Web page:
All of which contributes to May’s runner up status when it comes to acknowledged auteurs. May is indeed a gifted filmmaker, one whose reach even stretches across gender barriers. Many believe it was her ability to break through the glorified glass ceiling of Tinsel Town’s stance against women behind the camera that remains more important than any contribution she made in front of it.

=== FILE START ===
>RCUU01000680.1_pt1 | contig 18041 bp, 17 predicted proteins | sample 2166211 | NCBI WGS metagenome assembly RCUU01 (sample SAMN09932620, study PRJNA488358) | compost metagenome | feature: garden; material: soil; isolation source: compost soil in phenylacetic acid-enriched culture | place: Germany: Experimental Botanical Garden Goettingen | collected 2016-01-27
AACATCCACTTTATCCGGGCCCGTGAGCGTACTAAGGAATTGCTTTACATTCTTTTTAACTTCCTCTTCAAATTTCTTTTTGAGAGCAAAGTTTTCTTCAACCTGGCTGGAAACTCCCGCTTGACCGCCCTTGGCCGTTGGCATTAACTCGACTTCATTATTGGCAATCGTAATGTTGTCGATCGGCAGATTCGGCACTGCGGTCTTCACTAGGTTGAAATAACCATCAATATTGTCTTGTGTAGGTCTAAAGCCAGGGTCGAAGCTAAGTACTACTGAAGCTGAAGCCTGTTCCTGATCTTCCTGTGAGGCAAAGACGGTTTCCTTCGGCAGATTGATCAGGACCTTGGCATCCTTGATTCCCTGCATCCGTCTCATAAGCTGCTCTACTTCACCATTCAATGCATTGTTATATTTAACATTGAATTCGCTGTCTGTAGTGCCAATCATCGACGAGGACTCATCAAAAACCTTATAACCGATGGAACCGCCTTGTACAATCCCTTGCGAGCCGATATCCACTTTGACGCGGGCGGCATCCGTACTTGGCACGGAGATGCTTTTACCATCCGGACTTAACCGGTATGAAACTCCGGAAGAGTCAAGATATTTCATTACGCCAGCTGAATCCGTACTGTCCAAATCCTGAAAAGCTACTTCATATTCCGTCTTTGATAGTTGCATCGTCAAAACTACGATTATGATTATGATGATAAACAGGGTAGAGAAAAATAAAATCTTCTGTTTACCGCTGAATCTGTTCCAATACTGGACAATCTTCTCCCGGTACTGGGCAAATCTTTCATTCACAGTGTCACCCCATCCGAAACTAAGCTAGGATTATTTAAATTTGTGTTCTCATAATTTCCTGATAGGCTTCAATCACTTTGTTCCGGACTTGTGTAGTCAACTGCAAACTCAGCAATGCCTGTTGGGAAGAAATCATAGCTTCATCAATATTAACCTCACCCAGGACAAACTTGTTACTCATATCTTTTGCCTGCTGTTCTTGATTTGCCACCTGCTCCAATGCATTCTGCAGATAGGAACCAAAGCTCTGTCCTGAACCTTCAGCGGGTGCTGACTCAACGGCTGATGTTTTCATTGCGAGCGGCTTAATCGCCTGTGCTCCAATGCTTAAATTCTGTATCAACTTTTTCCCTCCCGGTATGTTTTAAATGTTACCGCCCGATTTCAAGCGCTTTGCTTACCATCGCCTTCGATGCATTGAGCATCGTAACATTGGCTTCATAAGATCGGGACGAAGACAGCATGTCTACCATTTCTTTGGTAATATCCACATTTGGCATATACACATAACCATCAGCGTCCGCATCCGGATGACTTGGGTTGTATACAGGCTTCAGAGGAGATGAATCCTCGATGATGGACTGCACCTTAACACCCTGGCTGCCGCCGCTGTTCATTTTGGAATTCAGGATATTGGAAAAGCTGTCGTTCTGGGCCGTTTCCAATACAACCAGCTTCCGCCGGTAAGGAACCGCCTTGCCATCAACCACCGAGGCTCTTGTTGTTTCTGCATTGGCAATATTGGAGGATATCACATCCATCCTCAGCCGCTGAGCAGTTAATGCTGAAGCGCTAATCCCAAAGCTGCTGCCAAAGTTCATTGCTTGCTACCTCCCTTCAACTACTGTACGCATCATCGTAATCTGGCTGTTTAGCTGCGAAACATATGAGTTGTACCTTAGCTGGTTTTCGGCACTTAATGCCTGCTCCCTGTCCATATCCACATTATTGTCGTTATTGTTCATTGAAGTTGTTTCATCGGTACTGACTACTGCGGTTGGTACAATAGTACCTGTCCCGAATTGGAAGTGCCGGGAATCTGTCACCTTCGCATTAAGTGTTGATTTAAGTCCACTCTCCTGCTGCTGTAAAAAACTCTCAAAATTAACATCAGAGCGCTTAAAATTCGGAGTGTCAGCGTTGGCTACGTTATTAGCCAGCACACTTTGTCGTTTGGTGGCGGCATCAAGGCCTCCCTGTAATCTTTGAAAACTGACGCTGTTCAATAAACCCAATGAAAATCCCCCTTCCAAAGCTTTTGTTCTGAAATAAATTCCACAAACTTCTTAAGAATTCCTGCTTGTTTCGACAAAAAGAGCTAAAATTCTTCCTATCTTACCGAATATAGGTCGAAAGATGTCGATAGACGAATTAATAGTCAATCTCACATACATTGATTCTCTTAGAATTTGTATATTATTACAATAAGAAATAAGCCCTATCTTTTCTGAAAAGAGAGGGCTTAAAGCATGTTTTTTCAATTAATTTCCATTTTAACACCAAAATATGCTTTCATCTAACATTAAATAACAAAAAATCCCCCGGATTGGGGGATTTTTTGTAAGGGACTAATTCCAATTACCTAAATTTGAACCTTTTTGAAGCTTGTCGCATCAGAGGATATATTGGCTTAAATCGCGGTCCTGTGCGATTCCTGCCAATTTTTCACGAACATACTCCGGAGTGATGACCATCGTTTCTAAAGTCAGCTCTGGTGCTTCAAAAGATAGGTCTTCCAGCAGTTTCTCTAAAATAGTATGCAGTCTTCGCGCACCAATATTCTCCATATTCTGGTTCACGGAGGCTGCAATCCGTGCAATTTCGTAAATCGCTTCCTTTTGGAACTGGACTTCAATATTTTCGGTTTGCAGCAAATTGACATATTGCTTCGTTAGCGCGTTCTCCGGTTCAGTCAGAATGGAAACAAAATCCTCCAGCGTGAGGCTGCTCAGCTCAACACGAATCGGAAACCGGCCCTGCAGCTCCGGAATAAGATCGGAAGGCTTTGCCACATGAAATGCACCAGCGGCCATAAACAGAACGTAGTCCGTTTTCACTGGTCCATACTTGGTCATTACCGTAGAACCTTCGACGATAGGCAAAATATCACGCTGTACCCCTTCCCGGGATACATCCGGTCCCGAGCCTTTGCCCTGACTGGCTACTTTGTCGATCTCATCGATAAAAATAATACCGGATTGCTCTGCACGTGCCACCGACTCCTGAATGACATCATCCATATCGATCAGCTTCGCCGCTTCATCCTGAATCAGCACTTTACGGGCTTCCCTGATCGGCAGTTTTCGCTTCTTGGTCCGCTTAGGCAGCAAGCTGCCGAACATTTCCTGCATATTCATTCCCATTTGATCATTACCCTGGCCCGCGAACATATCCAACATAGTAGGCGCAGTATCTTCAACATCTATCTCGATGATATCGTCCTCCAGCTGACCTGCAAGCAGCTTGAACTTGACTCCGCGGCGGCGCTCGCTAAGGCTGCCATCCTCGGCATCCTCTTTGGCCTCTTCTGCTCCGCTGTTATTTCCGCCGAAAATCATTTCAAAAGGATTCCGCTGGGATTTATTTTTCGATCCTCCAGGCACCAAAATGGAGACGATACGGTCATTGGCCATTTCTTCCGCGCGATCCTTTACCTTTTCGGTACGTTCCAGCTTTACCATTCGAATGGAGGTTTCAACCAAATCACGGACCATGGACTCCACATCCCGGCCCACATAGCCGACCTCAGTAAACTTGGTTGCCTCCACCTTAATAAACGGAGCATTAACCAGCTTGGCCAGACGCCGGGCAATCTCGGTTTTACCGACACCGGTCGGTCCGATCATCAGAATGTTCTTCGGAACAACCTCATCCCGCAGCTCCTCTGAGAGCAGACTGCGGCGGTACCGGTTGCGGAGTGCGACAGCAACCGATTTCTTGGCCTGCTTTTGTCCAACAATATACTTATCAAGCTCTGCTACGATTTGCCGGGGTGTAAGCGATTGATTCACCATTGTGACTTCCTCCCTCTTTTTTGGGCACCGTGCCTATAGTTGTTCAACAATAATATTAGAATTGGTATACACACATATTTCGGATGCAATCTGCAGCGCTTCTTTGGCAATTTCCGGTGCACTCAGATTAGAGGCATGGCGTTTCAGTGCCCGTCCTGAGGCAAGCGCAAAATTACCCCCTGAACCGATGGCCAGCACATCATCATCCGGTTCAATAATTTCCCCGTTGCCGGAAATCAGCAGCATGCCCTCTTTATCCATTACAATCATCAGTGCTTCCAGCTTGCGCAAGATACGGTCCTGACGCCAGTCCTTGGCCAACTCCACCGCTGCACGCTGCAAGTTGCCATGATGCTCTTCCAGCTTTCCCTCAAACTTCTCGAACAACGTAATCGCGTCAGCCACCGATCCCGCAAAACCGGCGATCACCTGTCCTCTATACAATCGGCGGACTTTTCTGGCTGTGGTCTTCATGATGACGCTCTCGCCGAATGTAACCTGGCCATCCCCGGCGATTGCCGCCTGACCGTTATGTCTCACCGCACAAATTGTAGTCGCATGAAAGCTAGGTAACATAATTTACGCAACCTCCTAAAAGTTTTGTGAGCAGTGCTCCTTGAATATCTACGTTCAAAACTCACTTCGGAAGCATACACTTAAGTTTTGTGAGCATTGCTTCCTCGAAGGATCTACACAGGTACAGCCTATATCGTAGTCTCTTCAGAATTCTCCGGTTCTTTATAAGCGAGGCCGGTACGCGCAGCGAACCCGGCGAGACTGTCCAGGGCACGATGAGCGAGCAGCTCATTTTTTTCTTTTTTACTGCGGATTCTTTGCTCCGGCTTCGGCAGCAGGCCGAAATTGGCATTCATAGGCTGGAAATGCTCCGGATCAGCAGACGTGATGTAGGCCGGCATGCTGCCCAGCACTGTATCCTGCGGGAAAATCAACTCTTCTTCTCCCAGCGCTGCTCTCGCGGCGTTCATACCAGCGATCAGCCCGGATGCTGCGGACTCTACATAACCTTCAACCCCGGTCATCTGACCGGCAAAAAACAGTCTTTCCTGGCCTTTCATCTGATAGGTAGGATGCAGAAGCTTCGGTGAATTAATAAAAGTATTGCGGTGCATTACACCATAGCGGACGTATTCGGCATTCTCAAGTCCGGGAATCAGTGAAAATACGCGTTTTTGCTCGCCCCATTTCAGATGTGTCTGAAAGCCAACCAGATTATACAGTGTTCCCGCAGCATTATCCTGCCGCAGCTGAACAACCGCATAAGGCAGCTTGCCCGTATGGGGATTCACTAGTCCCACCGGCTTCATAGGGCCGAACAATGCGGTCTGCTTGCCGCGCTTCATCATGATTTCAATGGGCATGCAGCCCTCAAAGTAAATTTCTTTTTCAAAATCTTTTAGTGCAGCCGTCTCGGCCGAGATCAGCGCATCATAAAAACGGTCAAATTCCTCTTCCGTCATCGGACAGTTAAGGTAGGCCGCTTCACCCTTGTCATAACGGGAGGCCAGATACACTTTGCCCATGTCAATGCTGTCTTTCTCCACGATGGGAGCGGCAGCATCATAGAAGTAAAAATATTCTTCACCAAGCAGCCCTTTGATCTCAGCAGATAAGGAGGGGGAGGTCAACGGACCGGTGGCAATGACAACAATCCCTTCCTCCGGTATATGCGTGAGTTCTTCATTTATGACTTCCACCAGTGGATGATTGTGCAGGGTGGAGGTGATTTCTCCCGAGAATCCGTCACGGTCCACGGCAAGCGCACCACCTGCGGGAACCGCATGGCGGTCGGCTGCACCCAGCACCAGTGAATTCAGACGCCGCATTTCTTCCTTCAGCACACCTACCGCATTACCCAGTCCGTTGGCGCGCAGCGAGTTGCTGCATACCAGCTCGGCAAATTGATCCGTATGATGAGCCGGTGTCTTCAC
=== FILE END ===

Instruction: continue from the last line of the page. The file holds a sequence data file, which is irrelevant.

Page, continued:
As she continues on into the autumn years of her life, working as a script doctor (she has had a hand in everything from Wolf and Dangerous Minds to Labyrinth), screenwriter (The Birdcage and Primary Colors) and occasional actress (In the Spirit, Small Time Crooks), May is missed as a filmmaking force. Though she barely made a dent in the undeniable motion picture myth of her longtime collaborator and partner, Mr. Nichols, she equally deserves a title that perfectly illustrates her hit and miss artistic approach. That’s why she’s a perfect Almost Auteur. She fills out the term’s most significant facet: her untapped promise remains as recognizable as her eventual output.